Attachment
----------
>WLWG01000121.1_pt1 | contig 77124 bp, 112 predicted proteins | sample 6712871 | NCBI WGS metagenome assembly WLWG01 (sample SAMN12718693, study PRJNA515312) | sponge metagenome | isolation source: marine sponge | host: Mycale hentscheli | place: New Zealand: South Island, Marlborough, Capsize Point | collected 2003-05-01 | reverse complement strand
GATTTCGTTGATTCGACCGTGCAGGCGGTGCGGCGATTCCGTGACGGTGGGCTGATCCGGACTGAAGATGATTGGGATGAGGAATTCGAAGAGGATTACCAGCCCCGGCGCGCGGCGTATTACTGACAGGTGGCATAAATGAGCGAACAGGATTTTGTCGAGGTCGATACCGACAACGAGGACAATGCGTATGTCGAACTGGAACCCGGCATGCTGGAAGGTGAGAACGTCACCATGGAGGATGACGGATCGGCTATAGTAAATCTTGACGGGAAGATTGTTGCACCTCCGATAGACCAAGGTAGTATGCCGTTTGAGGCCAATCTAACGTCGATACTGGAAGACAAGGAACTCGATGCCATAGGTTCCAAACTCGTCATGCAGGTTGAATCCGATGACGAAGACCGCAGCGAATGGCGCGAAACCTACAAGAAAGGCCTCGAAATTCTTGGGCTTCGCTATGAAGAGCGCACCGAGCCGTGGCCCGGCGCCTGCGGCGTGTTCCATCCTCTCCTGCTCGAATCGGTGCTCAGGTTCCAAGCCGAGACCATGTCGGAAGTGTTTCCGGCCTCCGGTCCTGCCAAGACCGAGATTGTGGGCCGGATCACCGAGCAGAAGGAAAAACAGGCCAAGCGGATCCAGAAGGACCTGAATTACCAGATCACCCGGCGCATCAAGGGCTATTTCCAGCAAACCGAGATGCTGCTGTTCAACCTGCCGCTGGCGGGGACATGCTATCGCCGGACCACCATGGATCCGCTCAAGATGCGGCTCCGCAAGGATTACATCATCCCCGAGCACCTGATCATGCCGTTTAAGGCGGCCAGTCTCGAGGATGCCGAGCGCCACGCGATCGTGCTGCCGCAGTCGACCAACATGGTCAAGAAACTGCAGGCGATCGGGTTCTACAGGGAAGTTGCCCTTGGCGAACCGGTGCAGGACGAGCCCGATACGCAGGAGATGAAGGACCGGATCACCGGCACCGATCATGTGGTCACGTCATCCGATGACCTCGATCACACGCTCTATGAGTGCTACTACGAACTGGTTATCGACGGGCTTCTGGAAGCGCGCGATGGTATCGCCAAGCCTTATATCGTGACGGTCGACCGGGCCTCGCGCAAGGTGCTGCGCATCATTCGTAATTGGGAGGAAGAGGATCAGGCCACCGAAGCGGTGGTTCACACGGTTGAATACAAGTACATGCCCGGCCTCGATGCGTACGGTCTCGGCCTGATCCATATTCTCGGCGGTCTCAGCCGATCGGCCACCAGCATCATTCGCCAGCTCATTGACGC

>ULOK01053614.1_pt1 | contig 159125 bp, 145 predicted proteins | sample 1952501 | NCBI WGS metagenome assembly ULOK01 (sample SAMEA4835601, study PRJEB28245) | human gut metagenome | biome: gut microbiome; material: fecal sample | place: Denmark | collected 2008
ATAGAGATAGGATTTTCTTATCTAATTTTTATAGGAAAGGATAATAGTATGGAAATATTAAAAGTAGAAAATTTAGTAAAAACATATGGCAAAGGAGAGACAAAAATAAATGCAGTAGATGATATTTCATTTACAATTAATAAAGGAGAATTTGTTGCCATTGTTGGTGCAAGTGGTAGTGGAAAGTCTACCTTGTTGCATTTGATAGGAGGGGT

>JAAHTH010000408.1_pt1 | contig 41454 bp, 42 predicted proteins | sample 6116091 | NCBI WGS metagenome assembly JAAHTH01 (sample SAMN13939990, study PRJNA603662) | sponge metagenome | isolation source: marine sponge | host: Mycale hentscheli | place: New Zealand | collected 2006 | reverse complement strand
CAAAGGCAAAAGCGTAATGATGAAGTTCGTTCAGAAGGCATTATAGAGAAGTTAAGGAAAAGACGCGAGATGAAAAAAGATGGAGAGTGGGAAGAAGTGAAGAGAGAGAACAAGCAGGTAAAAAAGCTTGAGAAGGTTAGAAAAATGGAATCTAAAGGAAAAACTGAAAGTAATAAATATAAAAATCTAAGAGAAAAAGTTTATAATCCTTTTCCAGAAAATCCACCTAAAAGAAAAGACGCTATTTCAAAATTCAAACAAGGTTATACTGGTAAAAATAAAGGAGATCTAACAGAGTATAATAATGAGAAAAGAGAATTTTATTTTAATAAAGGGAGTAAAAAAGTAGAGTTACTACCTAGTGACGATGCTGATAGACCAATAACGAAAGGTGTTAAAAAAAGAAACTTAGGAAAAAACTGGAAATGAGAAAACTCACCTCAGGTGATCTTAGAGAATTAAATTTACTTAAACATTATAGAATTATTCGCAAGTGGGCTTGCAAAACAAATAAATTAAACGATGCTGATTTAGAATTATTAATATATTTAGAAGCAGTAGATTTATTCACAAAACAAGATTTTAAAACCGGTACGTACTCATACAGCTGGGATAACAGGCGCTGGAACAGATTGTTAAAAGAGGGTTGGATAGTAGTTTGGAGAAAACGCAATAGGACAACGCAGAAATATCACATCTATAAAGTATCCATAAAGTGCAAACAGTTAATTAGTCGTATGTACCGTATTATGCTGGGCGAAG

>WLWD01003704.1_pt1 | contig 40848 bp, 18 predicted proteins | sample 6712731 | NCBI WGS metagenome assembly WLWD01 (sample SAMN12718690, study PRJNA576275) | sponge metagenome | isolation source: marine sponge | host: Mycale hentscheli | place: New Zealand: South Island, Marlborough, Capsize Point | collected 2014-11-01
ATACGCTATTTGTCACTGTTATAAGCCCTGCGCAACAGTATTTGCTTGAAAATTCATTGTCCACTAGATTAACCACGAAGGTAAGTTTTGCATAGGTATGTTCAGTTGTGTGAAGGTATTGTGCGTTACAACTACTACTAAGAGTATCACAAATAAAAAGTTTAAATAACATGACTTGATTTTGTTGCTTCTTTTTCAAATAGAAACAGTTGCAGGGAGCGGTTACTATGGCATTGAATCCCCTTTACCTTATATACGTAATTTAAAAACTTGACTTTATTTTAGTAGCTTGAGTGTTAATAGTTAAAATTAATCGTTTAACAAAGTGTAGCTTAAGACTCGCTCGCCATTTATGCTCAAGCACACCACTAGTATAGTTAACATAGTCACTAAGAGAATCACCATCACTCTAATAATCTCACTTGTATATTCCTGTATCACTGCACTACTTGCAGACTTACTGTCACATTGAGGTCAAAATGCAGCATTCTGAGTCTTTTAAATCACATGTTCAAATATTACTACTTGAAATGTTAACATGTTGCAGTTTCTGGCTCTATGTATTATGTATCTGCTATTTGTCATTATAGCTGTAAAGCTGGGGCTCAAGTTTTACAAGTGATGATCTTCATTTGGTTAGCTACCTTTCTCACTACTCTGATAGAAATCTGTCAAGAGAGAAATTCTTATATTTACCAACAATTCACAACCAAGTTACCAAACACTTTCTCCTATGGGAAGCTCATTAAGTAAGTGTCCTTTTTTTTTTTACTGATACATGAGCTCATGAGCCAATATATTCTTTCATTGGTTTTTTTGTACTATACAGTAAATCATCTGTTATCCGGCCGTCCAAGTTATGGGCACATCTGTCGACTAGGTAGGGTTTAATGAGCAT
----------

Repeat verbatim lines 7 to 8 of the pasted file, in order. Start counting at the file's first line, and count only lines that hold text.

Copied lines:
>WLWD01003704.1_pt1 | contig 40848 bp, 18 predicted proteins | sample 6712731 | NCBI WGS metagenome assembly WLWD01 (sample SAMN12718690, study PRJNA576275) | sponge metagenome | isolation source: marine sponge | host: Mycale hentscheli | place: New Zealand: South Island, Marlborough, Capsize Point | collected 2014-11-01
ATACGCTATTTGTCACTGTTATAAGCCCTGCGCAACAGTATTTGCTTGAAAATTCATTGTCCACTAGATTAACCACGAAGGTAAGTTTTGCATAGGTATGTTCAGTTGTGTGAAGGTATTGTGCGTTACAACTACTACTAAGAGTATCACAAATAAAAAGTTTAAATAACATGACTTGATTTTGTTGCTTCTTTTTCAAATAGAAACAGTTGCAGGGAGCGGTTACTATGGCATTGAATCCCCTTTACCTTATATACGTAATTTAAAAACTTGACTTTATTTTAGTAGCTTGAGTGTTAATAGTTAAAATTAATCGTTTAACAAAGTGTAGCTTAAGACTCGCTCGCCATTTATGCTCAAGCACACCACTAGTATAGTTAACATAGTCACTAAGAGAATCACCATCACTCTAATAATCTCACTTGTATATTCCTGTATCACTGCACTACTTGCAGACTTACTGTCACATTGAGGTCAAAATGCAGCATTCTGAGTCTTTTAAATCACATGTTCAAATATTACTACTTGAAATGTTAACATGTTGCAGTTTCTGGCTCTATGTATTATGTATCTGCTATTTGTCATTATAGCTGTAAAGCTGGGGCTCAAGTTTTACAAGTGATGATCTTCATTTGGTTAGCTACCTTTCTCACTACTCTGATAGAAATCTGTCAAGAGAGAAATTCTTATATTTACCAACAATTCACAACCAAGTTACCAAACACTTTCTCCTATGGGAAGCTCATTAAGTAAGTGTCCTTTTTTTTTTTACTGATACATGAGCTCATGAGCCAATATATTCTTTCATTGGTTTTTTTGTACTATACAGTAAATCATCTGTTATCCGGCCGTCCAAGTTATGGGCACATCTGTCGACTAGGTAGGGTTTAATGAGCAT